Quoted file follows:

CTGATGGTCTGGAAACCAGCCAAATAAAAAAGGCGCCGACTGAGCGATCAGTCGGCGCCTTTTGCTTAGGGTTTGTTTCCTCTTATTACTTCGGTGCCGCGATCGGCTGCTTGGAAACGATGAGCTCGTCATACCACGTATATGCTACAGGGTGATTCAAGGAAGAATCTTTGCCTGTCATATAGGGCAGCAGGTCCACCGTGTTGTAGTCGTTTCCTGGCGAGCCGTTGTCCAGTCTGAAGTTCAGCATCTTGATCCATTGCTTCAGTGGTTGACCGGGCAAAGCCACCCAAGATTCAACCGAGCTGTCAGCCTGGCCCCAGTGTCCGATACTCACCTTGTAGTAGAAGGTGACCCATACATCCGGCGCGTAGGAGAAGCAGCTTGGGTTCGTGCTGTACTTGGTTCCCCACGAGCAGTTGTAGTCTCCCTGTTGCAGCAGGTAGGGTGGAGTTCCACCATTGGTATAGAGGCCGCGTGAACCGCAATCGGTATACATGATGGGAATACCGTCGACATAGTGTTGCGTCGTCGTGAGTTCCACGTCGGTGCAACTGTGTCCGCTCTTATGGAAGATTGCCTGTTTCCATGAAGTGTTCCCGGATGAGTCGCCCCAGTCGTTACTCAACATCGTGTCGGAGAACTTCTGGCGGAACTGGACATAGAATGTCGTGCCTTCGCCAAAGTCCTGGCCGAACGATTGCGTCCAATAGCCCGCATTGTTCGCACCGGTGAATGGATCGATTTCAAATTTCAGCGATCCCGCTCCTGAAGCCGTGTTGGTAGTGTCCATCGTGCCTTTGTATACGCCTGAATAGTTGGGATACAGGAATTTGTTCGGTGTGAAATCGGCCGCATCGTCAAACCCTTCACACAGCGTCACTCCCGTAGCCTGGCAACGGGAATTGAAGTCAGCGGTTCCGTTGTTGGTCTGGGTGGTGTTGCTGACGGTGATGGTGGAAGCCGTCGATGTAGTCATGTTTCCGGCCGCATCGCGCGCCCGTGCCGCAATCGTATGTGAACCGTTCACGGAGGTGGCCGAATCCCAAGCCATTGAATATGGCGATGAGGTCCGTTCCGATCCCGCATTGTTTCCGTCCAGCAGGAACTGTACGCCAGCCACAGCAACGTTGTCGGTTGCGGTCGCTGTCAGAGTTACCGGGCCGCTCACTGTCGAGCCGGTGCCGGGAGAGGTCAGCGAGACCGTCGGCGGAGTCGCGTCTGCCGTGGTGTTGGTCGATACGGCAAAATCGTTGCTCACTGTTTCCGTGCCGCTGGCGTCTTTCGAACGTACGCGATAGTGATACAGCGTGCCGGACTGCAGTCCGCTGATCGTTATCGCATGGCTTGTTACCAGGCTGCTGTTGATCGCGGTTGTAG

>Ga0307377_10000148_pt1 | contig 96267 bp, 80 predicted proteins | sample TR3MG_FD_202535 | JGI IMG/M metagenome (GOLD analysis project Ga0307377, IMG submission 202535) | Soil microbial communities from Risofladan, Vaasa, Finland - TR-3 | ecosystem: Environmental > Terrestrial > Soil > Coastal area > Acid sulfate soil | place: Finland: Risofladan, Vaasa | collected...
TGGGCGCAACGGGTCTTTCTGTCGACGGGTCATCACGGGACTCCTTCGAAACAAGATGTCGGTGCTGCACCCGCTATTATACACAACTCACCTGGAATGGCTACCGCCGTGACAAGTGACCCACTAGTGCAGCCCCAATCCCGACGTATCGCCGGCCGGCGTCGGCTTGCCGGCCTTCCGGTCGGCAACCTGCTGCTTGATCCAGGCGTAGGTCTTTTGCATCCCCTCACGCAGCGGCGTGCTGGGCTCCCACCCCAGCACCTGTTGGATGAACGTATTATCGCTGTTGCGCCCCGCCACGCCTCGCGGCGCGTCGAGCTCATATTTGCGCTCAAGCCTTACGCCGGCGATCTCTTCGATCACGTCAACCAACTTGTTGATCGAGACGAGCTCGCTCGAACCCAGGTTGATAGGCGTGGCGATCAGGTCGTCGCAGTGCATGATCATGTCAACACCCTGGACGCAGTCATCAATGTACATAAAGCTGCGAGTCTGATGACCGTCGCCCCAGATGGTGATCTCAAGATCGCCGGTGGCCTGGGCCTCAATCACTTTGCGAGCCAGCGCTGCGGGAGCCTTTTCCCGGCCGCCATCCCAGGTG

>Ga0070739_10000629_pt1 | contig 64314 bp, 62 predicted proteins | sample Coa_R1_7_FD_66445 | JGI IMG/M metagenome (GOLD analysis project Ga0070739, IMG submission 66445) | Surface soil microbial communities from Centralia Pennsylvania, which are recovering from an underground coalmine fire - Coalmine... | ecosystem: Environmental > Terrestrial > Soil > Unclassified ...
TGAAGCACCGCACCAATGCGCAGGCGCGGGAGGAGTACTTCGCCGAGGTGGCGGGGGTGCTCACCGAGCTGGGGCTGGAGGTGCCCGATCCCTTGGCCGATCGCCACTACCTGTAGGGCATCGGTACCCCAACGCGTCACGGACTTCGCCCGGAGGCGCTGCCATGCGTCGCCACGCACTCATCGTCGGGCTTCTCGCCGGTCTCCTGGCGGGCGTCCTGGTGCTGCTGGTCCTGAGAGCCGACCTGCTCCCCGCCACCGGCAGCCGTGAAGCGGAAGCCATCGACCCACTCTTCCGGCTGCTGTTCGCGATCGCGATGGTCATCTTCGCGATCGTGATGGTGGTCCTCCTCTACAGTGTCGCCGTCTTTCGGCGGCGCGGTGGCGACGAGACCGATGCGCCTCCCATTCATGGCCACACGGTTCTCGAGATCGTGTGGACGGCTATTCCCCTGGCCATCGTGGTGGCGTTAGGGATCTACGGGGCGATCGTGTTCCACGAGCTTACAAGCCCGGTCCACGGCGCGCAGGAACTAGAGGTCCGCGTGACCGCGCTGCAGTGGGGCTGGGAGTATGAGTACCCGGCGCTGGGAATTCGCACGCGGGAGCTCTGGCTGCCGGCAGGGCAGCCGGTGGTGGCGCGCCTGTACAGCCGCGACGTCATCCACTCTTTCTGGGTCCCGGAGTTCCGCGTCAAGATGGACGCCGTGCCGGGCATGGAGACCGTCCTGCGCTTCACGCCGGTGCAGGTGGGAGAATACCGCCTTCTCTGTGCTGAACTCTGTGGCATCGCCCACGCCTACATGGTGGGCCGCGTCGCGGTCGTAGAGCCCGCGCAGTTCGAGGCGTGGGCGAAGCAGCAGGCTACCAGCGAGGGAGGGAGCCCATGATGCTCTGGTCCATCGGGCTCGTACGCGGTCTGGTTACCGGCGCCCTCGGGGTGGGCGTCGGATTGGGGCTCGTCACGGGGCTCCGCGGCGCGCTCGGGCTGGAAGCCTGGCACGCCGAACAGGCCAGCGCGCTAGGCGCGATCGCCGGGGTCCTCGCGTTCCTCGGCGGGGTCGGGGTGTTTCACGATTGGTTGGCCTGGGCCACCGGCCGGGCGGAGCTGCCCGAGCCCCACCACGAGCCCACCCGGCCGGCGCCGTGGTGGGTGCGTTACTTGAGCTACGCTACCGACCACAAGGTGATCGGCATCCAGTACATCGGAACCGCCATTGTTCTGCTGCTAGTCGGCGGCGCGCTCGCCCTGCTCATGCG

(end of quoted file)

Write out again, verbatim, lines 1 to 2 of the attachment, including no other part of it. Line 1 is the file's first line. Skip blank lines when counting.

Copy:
CTGATGGTCTGGAAACCAGCCAAATAAAAAAGGCGCCGACTGAGCGATCAGTCGGCGCCTTTTGCTTAGGGTTTGTTTCCTCTTATTACTTCGGTGCCGCGATCGGCTGCTTGGAAACGATGAGCTCGTCATACCACGTATATGCTACAGGGTGATTCAAGGAAGAATCTTTGCCTGTCATATAGGGCAGCAGGTCCACCGTGTTGTAGTCGTTTCCTGGCGAGCCGTTGTCCAGTCTGAAGTTCAGCATCTTGATCCATTGCTTCAGTGGTTGACCGGGCAAAGCCACCCAAGATTCAACCGAGCTGTCAGCCTGGCCCCAGTGTCCGATACTCACCTTGTAGTAGAAGGTGACCCATACATCCGGCGCGTAGGAGAAGCAGCTTGGGTTCGTGCTGTACTTGGTTCCCCACGAGCAGTTGTAGTCTCCCTGTTGCAGCAGGTAGGGTGGAGTTCCACCATTGGTATAGAGGCCGCGTGAACCGCAATCGGTATACATGATGGGAATACCGTCGACATAGTGTTGCGTCGTCGTGAGTTCCACGTCGGTGCAACTGTGTCCGCTCTTATGGAAGATTGCCTGTTTCCATGAAGTGTTCCCGGATGAGTCGCCCCAGTCGTTACTCAACATCGTGTCGGAGAACTTCTGGCGGAACTGGACATAGAATGTCGTGCCTTCGCCAAAGTCCTGGCCGAACGATTGCGTCCAATAGCCCGCATTGTTCGCACCGGTGAATGGATCGATTTCAAATTTCAGCGATCCCGCTCCTGAAGCCGTGTTGGTAGTGTCCATCGTGCCTTTGTATACGCCTGAATAGTTGGGATACAGGAATTTGTTCGGTGTGAAATCGGCCGCATCGTCAAACCCTTCACACAGCGTCACTCCCGTAGCCTGGCAACGGGAATTGAAGTCAGCGGTTCCGTTGTTGGTCTGGGTGGTGTTGCTGACGGTGATGGTGGAAGCCGTCGATGTAGTCATGTTTCCGGCCGCATCGCGCGCCCGTGCCGCAATCGTATGTGAACCGTTCACGGAGGTGGCCGAATCCCAAGCCATTGAATATGGCGATGAGGTCCGTTCCGATCCCGCATTGTTTCCGTCCAGCAGGAACTGTACGCCAGCCACAGCAACGTTGTCGGTTGCGGTCGCTGTCAGAGTTACCGGGCCGCTCACTGTCGAGCCGGTGCCGGGAGAGGTCAGCGAGACCGTCGGCGGAGTCGCGTCTGCCGTGGTGTTGGTCGATACGGCAAAATCGTTGCTCACTGTTTCCGTGCCGCTGGCGTCTTTCGAACGTACGCGATAGTGATACAGCGTGCCGGACTGCAGTCCGCTGATCGTTATCGCATGGCTTGTTACCAGGCTGCTGTTGATCGCGGTTGTAG

>Ga0307377_10000148_pt1 | contig 96267 bp, 80 predicted proteins | sample TR3MG_FD_202535 | JGI IMG/M metagenome (GOLD analysis project Ga0307377, IMG submission 202535) | Soil microbial communities from Risofladan, Vaasa, Finland - TR-3 | ecosystem: Environmental > Terrestrial > Soil > Coastal area > Acid sulfate soil | place: Finland: Risofladan, Vaasa | collected...